Harvey Weinstein turns himself in to police
Harvey Weinstein just turned himself in to the New York Police Department. He's expected to be charged with rape, a source familiar with the investigation told CNN.
Harvey Weinstein is expected to surrender to New York police any minute now on charges that he raped one woman and forced another to perform oral sex on him, a source familiar with the investigation told CNN.
Manhattan prosecutors will charge Weinstein with first- and third-degree rape in one case and a first-degree sex act in a second case, the source said.
But there have been dozens of other accusers: Weinstein has been accused of rape, assault and other forms of sexual misconduct. Weinstein's representative has said he sought treatment after the accusations and any allegations of nonconsensual sex were "unequivocally denied."
Dozens of women have come forward publicly to accuse Weinstein of misconduct after reports in The New York Times and The New Yorker in 2017 about his treatment of women, including actresses with whom he worked.
Harvey Weinstein's criminal defense attorney said he believes his client's accusers are not telling the truth.
In the BBC interview, Weinstein's attorney Benjamin Brafman said that he believes the cases against his client are "legally defective or factually not supported."
Brafman said that he speaks to Weinstein about 20 times a day and describes him as "lonely and angry" at times. He pointed out that Weinstein lost his job and his family over the accusations.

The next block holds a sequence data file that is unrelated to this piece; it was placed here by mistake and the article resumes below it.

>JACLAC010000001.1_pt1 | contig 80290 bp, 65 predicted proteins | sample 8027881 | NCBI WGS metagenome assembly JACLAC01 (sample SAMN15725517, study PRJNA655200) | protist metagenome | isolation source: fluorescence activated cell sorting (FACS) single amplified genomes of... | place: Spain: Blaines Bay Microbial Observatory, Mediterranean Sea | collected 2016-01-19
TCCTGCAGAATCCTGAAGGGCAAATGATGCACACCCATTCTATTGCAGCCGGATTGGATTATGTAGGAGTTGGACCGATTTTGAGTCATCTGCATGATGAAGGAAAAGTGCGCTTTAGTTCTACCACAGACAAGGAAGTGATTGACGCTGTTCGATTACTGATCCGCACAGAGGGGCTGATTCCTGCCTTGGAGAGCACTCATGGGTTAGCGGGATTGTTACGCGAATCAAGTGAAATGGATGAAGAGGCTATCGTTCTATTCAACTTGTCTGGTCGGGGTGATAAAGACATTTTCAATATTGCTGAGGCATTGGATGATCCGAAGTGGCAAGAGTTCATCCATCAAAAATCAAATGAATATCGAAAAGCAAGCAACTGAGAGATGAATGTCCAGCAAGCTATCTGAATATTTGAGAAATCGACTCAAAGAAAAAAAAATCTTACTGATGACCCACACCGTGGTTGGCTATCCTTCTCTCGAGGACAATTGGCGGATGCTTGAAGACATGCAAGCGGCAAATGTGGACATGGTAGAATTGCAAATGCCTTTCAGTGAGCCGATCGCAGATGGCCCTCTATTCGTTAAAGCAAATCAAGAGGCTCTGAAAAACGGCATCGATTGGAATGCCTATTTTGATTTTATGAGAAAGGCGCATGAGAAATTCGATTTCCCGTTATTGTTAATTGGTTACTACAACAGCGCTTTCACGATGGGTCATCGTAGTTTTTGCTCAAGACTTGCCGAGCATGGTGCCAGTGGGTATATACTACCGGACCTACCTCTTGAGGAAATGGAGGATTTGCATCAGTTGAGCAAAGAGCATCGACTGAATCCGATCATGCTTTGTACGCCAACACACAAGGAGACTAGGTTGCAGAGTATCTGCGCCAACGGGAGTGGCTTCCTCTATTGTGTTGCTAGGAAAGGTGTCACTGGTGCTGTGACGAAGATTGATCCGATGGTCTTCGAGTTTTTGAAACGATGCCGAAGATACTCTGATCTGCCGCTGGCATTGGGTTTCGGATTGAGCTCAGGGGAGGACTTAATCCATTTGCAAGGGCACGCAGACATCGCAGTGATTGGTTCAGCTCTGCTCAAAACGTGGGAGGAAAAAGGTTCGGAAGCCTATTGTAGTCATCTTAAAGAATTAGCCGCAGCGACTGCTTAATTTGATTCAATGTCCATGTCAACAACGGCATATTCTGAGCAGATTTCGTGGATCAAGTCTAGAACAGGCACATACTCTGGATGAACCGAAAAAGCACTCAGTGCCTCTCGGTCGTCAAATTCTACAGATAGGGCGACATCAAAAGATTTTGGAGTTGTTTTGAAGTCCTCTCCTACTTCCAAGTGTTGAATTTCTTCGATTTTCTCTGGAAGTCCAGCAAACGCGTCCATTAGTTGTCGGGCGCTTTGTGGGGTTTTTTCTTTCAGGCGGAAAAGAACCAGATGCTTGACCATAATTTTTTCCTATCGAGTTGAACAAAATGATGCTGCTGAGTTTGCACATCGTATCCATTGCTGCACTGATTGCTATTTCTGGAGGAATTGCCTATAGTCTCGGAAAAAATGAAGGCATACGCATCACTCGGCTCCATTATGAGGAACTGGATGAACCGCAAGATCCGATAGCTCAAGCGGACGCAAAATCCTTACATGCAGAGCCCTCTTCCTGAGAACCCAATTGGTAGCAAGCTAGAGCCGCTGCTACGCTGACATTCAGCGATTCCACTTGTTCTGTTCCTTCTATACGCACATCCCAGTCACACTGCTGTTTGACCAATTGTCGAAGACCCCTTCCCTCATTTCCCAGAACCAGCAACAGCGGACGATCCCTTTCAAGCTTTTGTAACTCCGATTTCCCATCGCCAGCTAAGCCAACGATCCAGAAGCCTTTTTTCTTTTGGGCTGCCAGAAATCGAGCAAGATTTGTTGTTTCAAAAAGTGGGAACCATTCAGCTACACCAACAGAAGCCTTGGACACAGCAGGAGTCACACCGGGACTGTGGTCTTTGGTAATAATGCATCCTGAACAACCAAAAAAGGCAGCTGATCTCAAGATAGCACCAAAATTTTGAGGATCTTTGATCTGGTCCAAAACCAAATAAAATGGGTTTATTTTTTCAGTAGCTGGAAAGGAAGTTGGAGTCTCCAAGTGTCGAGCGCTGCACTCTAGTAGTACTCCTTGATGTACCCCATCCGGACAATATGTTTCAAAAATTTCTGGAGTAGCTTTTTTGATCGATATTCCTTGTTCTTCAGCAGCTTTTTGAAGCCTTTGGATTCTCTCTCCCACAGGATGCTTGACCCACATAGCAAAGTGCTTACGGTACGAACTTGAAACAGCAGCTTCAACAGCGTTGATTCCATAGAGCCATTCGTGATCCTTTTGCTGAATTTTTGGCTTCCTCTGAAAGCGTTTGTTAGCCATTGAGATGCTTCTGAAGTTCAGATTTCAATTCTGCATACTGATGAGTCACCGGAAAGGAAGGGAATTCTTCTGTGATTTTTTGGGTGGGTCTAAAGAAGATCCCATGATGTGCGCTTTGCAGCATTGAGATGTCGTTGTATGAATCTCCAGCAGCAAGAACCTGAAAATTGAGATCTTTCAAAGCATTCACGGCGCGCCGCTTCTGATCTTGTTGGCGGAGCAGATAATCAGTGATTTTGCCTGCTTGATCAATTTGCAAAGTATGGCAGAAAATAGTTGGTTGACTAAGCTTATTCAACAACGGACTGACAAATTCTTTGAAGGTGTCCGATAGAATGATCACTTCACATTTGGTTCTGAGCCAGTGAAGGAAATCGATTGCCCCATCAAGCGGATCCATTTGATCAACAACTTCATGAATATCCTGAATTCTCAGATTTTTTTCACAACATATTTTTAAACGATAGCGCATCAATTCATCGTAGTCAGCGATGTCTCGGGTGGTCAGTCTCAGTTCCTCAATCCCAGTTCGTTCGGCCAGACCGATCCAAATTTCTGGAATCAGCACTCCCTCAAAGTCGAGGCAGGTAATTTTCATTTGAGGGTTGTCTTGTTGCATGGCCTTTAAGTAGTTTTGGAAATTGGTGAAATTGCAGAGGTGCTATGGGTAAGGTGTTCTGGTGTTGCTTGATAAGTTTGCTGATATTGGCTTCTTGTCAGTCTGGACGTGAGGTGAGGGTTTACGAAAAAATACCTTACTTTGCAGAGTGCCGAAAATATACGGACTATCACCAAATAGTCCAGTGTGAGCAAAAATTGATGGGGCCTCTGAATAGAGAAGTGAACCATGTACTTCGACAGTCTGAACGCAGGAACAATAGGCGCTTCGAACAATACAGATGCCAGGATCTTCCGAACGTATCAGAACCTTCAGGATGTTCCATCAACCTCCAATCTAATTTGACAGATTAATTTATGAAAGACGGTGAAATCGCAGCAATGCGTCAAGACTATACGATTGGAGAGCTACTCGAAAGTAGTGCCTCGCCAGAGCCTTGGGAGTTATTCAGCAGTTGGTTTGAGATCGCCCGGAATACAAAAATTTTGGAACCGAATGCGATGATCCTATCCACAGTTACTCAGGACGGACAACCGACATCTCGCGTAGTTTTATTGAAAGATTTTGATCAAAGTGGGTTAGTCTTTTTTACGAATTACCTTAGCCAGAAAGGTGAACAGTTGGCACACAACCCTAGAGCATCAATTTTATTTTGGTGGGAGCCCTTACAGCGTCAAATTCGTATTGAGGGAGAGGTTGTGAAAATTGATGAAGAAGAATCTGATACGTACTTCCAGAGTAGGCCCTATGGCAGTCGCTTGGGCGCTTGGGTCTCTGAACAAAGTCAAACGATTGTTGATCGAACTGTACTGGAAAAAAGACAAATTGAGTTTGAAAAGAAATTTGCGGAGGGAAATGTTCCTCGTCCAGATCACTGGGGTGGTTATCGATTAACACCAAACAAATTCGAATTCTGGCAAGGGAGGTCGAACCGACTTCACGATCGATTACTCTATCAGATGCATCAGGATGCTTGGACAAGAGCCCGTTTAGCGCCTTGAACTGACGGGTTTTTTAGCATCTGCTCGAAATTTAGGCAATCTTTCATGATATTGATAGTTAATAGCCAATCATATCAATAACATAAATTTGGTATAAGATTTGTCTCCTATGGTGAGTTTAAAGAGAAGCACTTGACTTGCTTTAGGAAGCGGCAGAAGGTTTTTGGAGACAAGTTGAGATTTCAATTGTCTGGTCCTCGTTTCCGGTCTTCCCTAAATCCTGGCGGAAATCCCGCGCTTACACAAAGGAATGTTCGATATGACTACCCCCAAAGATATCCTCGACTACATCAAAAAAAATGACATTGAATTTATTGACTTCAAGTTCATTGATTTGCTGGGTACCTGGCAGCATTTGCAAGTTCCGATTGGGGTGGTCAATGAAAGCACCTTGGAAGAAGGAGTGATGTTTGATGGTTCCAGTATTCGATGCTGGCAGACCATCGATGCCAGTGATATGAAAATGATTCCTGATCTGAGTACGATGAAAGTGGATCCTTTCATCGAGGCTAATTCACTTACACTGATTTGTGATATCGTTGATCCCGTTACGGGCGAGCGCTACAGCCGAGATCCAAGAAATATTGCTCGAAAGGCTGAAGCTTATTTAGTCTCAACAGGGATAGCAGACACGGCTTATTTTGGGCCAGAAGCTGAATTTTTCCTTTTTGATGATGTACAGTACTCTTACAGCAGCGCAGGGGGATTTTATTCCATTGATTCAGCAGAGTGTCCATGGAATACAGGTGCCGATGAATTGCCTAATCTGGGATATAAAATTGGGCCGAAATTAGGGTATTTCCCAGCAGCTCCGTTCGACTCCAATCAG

It has had ripple effects across multiple industries, taking down powerful men in the media and business worlds.
In Hollywood, Time's Up, a campaign that aims to curtail harassment across industries, was launched in January by more than 1,000 high-profile women in entertainment.
Watch the video below on the effects of the Weinstein scandal:
The bond for Harvey Weinstein is expected to be set at $2 million dollars, according to a law enforcement source.
Weinstein is expected to face charges in a Manhattan court room today.
Federal investigators in New York are examining whether Harvey Weinstein "lured or induced any women to travel across state lines for the purpose of committing a sex crime," The Wall Street Journal reports, citing unnamed sources familiar with the matter.
Weinstein's attorney Benjamin Brafman said he has met with federal prosecutors in Manhattan "in an attempt to dissuade them from proceeding" and will continue to meet with them in coming weeks.
"Mr. Weinstein has always maintained that he has never engaged in nonconsensual sexual acts," Brafman said.
In addition, a New York state grand jury is hearing testimony and other evidence in the criminal sex assault case against Weinstein, a source with knowledge of the investigation confirmed to CNN.
Harvey Weinstein is facing charges that he raped one woman and forced another to perform oral sex on him, a source familiar with the investigation tells CNN.
The first-degree and third-degree rape charges are from one case and the first-degree sex act charge is from a second case, according to the source.
Weinstein is expected to face the charges in a Manhattan court room today, the source added.